Quantification of all the major on- and off-pathway kinetic parameters in the transcription elongation cycle reveals that RNA polymerase II translocates slowly in a linear, non-branched Brownian ratchet mechanism.
The elongation rate of RNA polymerase II broadly affects the profile of poly(A) sites, and hence 3' mRNA isoforms, and it can mediate alternative polyadenylation in response to environmental conditions.
NusG enhances transcription elongation by stabilizing DNA base pairs immediately upstream of the RNA-DNA hybrid but does not measurably affect the nucleotide incorporation and the forward translocation by RNA polymerase.
Eukaryotic translation elongation factor 1A1 controls the process of heat shock response, from transcriptional activation of the HSP70 gene, to HSP70 mRNA stabilization, nuclear export, and translation.
Transcription elongation by the elongation factor P-TEFb promotes the epithelial–mesenchymal transition and metastasis of breast cancer cells, implicating inhibition of this factor as a potential treatment for the late stages of this cancer.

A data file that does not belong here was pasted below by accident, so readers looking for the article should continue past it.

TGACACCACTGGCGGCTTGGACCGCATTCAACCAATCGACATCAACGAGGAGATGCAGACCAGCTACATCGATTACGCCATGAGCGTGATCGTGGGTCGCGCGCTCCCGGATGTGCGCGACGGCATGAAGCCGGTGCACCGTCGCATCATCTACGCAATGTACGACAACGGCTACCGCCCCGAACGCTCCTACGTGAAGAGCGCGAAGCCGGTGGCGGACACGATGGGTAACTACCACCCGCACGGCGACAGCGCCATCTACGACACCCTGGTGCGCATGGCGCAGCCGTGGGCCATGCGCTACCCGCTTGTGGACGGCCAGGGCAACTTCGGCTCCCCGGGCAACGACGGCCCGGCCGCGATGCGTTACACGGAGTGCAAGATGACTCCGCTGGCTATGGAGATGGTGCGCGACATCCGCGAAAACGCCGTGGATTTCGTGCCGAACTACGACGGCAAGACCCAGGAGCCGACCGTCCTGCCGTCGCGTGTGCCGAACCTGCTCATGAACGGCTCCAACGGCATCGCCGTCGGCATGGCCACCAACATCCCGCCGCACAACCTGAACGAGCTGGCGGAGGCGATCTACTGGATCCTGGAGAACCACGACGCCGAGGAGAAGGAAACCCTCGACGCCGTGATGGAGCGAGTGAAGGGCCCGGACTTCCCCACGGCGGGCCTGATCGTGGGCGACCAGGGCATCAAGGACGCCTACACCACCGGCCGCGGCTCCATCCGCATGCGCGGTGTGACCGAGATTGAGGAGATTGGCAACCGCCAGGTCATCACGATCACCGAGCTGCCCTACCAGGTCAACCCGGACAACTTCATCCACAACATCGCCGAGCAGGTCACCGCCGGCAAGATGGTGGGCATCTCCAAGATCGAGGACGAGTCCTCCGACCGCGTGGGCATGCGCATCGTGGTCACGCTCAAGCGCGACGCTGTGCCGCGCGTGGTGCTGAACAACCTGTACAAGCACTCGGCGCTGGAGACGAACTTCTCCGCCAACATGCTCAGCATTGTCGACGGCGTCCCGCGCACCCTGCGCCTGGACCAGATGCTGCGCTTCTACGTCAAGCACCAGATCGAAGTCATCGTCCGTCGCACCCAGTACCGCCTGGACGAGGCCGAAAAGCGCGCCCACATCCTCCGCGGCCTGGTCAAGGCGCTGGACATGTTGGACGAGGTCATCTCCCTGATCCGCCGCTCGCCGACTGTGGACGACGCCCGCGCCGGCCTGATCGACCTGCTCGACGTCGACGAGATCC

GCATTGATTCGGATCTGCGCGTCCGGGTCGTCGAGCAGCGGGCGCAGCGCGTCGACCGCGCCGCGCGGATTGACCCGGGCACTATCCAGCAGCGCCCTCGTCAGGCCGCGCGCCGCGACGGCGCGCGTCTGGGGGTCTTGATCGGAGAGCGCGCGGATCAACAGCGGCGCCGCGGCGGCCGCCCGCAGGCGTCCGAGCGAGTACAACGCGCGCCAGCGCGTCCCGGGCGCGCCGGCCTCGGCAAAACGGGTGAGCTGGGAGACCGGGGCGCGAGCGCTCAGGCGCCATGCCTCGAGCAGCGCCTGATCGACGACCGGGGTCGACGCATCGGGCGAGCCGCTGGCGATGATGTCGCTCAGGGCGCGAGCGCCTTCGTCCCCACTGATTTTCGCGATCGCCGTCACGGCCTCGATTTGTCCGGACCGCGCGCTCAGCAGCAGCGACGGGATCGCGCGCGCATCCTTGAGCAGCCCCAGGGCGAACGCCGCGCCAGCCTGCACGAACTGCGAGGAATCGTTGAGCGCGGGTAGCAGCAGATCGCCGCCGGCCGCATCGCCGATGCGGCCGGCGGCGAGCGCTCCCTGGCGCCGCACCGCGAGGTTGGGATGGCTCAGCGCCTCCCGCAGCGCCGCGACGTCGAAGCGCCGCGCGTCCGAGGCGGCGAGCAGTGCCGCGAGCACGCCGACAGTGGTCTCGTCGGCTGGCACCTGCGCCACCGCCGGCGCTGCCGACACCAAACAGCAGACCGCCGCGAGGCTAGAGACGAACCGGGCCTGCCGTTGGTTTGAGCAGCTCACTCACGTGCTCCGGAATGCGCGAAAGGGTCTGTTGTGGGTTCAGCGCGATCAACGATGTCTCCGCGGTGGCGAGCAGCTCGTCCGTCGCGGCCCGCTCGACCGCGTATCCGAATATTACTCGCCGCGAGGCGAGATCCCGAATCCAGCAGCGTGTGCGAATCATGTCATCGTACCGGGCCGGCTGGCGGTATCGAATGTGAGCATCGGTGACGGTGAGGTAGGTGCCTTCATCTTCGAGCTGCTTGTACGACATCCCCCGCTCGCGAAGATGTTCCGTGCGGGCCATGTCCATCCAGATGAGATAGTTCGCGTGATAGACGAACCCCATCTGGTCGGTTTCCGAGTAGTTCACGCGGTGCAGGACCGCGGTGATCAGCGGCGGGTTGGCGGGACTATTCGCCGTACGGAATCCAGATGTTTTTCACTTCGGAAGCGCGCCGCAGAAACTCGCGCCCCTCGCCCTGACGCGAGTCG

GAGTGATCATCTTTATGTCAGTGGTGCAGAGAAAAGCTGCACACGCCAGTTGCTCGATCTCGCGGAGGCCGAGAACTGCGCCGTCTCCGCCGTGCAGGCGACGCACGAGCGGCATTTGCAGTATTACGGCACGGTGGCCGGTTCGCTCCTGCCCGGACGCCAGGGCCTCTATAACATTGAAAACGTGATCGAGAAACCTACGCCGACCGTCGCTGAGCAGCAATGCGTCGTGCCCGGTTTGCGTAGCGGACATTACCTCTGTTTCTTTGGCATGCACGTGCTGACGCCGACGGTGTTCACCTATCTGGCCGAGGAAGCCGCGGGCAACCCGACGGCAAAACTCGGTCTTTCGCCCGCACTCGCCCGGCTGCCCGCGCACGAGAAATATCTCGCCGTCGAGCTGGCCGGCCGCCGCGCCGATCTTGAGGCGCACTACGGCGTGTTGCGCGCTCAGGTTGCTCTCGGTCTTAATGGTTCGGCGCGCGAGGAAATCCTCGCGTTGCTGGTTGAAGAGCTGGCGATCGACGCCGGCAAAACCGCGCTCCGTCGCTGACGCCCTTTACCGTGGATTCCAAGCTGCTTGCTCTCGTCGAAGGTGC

The elongation rate of RNA Polymerase II varies greatly between and along genes, as this enzyme accelerates from stable pausing to rapid elongation within genes, and is influenced by CG-content, exons and chromatin.
Structure-function analysis of the super elongation complex formed when HIV replicates inside cells reveals that the HIV-1 Tat protein binds to a cleft between P-TEFb, an enzyme that is involved in normal transcription, and AFF4, a protein that is used to build the super elongation complex